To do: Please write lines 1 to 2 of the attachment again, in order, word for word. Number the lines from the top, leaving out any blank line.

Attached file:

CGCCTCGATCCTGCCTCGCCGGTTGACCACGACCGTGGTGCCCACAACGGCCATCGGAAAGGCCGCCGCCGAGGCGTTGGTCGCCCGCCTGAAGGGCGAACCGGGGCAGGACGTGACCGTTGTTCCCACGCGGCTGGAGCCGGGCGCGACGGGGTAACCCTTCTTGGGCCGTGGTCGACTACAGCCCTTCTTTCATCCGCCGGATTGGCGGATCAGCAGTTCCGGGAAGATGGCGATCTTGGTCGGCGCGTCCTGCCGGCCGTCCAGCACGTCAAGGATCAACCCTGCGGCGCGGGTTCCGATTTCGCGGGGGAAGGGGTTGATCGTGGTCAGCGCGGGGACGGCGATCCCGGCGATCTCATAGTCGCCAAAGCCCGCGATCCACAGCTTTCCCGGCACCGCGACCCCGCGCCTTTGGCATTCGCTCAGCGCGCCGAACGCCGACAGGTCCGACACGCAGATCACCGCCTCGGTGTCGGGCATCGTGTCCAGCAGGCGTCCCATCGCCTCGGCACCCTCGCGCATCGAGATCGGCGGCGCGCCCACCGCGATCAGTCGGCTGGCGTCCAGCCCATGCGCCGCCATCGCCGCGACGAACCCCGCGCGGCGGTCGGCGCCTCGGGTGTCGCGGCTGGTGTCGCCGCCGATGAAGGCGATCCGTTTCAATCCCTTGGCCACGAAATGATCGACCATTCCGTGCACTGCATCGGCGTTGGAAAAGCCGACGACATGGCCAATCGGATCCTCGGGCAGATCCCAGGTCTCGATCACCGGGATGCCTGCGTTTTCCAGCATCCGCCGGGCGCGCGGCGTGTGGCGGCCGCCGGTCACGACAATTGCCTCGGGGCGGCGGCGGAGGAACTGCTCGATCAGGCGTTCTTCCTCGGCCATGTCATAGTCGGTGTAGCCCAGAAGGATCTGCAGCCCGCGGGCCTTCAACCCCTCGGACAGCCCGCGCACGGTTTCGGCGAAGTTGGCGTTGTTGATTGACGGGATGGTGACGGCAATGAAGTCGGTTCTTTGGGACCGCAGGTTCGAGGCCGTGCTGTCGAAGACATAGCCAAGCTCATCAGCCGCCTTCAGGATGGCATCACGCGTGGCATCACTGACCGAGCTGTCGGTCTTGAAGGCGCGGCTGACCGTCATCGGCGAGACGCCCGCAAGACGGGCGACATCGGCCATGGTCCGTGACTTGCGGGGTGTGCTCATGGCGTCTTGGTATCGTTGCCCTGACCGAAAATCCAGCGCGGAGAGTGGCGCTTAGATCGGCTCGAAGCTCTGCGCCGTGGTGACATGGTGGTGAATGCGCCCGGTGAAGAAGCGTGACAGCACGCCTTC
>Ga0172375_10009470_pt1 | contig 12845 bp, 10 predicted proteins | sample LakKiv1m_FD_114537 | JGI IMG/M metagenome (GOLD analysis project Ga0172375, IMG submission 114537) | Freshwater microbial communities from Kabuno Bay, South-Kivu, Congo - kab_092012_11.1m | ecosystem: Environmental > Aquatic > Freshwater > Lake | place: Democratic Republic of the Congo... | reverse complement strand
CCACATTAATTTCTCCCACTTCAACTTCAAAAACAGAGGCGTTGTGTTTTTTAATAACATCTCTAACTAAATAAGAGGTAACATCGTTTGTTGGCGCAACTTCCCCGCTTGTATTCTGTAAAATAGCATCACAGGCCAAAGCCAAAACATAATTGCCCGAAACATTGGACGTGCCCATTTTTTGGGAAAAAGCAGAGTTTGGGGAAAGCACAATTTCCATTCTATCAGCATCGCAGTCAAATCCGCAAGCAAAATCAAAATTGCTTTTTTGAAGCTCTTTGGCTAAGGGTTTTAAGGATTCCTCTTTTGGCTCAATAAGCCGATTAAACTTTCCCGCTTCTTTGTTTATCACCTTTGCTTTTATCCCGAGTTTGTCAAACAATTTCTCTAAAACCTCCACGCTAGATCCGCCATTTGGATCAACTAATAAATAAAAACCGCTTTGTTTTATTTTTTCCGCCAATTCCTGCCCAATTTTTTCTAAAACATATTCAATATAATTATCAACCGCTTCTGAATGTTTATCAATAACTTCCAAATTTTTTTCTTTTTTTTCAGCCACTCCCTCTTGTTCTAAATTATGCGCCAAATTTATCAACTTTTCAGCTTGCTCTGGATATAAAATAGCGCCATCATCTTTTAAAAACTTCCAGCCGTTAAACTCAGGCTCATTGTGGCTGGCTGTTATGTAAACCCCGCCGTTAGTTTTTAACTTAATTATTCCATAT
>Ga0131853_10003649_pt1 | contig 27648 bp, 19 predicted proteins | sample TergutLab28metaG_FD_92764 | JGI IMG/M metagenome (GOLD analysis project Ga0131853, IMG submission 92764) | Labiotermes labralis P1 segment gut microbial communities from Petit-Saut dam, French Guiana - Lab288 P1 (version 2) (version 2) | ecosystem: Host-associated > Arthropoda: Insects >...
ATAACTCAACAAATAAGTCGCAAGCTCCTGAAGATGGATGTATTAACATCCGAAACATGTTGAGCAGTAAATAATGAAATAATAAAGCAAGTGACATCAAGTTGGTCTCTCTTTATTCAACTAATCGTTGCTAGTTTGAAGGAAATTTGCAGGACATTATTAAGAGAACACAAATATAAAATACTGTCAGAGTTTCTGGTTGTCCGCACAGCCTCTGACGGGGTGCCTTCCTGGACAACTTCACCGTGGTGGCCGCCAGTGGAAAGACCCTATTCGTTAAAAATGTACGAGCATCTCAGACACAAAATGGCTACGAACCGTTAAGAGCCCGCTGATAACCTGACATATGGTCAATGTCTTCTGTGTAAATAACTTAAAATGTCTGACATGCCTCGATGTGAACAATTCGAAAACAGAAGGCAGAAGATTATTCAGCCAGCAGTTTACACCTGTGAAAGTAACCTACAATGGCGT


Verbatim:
CGCCTCGATCCTGCCTCGCCGGTTGACCACGACCGTGGTGCCCACAACGGCCATCGGAAAGGCCGCCGCCGAGGCGTTGGTCGCCCGCCTGAAGGGCGAACCGGGGCAGGACGTGACCGTTGTTCCCACGCGGCTGGAGCCGGGCGCGACGGGGTAACCCTTCTTGGGCCGTGGTCGACTACAGCCCTTCTTTCATCCGCCGGATTGGCGGATCAGCAGTTCCGGGAAGATGGCGATCTTGGTCGGCGCGTCCTGCCGGCCGTCCAGCACGTCAAGGATCAACCCTGCGGCGCGGGTTCCGATTTCGCGGGGGAAGGGGTTGATCGTGGTCAGCGCGGGGACGGCGATCCCGGCGATCTCATAGTCGCCAAAGCCCGCGATCCACAGCTTTCCCGGCACCGCGACCCCGCGCCTTTGGCATTCGCTCAGCGCGCCGAACGCCGACAGGTCCGACACGCAGATCACCGCCTCGGTGTCGGGCATCGTGTCCAGCAGGCGTCCCATCGCCTCGGCACCCTCGCGCATCGAGATCGGCGGCGCGCCCACCGCGATCAGTCGGCTGGCGTCCAGCCCATGCGCCGCCATCGCCGCGACGAACCCCGCGCGGCGGTCGGCGCCTCGGGTGTCGCGGCTGGTGTCGCCGCCGATGAAGGCGATCCGTTTCAATCCCTTGGCCACGAAATGATCGACCATTCCGTGCACTGCATCGGCGTTGGAAAAGCCGACGACATGGCCAATCGGATCCTCGGGCAGATCCCAGGTCTCGATCACCGGGATGCCTGCGTTTTCCAGCATCCGCCGGGCGCGCGGCGTGTGGCGGCCGCCGGTCACGACAATTGCCTCGGGGCGGCGGCGGAGGAACTGCTCGATCAGGCGTTCTTCCTCGGCCATGTCATAGTCGGTGTAGCCCAGAAGGATCTGCAGCCCGCGGGCCTTCAACCCCTCGGACAGCCCGCGCACGGTTTCGGCGAAGTTGGCGTTGTTGATTGACGGGATGGTGACGGCAATGAAGTCGGTTCTTTGGGACCGCAGGTTCGAGGCCGTGCTGTCGAAGACATAGCCAAGCTCATCAGCCGCCTTCAGGATGGCATCACGCGTGGCATCACTGACCGAGCTGTCGGTCTTGAAGGCGCGGCTGACCGTCATCGGCGAGACGCCCGCAAGACGGGCGACATCGGCCATGGTCCGTGACTTGCGGGGTGTGCTCATGGCGTCTTGGTATCGTTGCCCTGACCGAAAATCCAGCGCGGAGAGTGGCGCTTAGATCGGCTCGAAGCTCTGCGCCGTGGTGACATGGTGGTGAATGCGCCCGGTGAAGAAGCGTGACAGCACGCCTTC
>Ga0172375_10009470_pt1 | contig 12845 bp, 10 predicted proteins | sample LakKiv1m_FD_114537 | JGI IMG/M metagenome (GOLD analysis project Ga0172375, IMG submission 114537) | Freshwater microbial communities from Kabuno Bay, South-Kivu, Congo - kab_092012_11.1m | ecosystem: Environmental > Aquatic > Freshwater > Lake | place: Democratic Republic of the Congo... | reverse complement strand